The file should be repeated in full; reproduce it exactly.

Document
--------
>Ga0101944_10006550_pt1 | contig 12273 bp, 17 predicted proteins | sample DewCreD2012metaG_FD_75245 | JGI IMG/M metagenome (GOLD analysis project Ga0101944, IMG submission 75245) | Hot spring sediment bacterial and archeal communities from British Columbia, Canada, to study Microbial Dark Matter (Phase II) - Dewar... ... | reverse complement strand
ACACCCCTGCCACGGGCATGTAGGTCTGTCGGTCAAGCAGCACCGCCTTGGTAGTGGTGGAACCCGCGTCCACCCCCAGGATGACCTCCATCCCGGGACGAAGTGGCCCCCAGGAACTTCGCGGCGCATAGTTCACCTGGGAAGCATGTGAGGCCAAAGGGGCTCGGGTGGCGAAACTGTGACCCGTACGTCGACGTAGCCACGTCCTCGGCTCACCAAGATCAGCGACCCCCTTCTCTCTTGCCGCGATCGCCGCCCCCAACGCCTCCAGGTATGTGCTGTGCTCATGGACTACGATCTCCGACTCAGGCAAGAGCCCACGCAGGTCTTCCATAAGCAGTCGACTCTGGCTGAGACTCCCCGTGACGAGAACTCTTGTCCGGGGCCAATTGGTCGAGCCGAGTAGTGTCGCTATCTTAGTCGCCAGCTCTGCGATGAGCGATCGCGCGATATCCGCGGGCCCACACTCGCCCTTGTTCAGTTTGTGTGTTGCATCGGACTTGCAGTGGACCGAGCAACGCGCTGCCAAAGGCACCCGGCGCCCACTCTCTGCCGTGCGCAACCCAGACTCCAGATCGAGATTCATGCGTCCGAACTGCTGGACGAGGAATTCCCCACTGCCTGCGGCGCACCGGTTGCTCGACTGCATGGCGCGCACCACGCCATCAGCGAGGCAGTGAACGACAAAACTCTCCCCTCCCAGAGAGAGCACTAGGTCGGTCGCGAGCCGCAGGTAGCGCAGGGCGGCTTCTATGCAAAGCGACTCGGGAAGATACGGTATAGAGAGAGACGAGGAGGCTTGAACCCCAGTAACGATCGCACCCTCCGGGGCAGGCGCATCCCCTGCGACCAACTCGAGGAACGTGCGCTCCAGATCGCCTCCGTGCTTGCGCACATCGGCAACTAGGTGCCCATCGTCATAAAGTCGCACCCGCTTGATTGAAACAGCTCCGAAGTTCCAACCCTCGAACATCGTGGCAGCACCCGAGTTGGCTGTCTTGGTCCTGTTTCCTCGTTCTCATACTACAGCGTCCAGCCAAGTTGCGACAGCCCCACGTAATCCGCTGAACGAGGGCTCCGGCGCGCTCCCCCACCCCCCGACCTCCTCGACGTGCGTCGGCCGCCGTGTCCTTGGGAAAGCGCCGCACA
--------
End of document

>Ga0101944_10006550_pt1 | contig 12273 bp, 17 predicted proteins | sample DewCreD2012metaG_FD_75245 | JGI IMG/M metagenome (GOLD analysis project Ga0101944, IMG submission 75245) | Hot spring sediment bacterial and archeal communities from British Columbia, Canada, to study Microbial Dark Matter (Phase II) - Dewar... ... | reverse complement strand
ACACCCCTGCCACGGGCATGTAGGTCTGTCGGTCAAGCAGCACCGCCTTGGTAGTGGTGGAACCCGCGTCCACCCCCAGGATGACCTCCATCCCGGGACGAAGTGGCCCCCAGGAACTTCGCGGCGCATAGTTCACCTGGGAAGCATGTGAGGCCAAAGGGGCTCGGGTGGCGAAACTGTGACCCGTACGTCGACGTAGCCACGTCCTCGGCTCACCAAGATCAGCGACCCCCTTCTCTCTTGCCGCGATCGCCGCCCCCAACGCCTCCAGGTATGTGCTGTGCTCATGGACTACGATCTCCGACTCAGGCAAGAGCCCACGCAGGTCTTCCATAAGCAGTCGACTCTGGCTGAGACTCCCCGTGACGAGAACTCTTGTCCGGGGCCAATTGGTCGAGCCGAGTAGTGTCGCTATCTTAGTCGCCAGCTCTGCGATGAGCGATCGCGCGATATCCGCGGGCCCACACTCGCCCTTGTTCAGTTTGTGTGTTGCATCGGACTTGCAGTGGACCGAGCAACGCGCTGCCAAAGGCACCCGGCGCCCACTCTCTGCCGTGCGCAACCCAGACTCCAGATCGAGATTCATGCGTCCGAACTGCTGGACGAGGAATTCCCCACTGCCTGCGGCGCACCGGTTGCTCGACTGCATGGCGCGCACCACGCCATCAGCGAGGCAGTGAACGACAAAACTCTCCCCTCCCAGAGAGAGCACTAGGTCGGTCGCGAGCCGCAGGTAGCGCAGGGCGGCTTCTATGCAAAGCGACTCGGGAAGATACGGTATAGAGAGAGACGAGGAGGCTTGAACCCCAGTAACGATCGCACCCTCCGGGGCAGGCGCATCCCCTGCGACCAACTCGAGGAACGTGCGCTCCAGATCGCCTCCGTGCTTGCGCACATCGGCAACTAGGTGCCCATCGTCATAAAGTCGCACCCGCTTGATTGAAACAGCTCCGAAGTTCCAACCCTCGAACATCGTGGCAGCACCCGAGTTGGCTGTCTTGGTCCTGTTTCCTCGTTCTCATACTACAGCGTCCAGCCAAGTTGCGACAGCCCCACGTAATCCGCTGAACGAGGGCTCCGGCGCGCTCCCCCACCCCCCGACCTCCTCGACGTGCGTCGGCCGCCGTGTCCTTGGGAAAGCGCCGCACA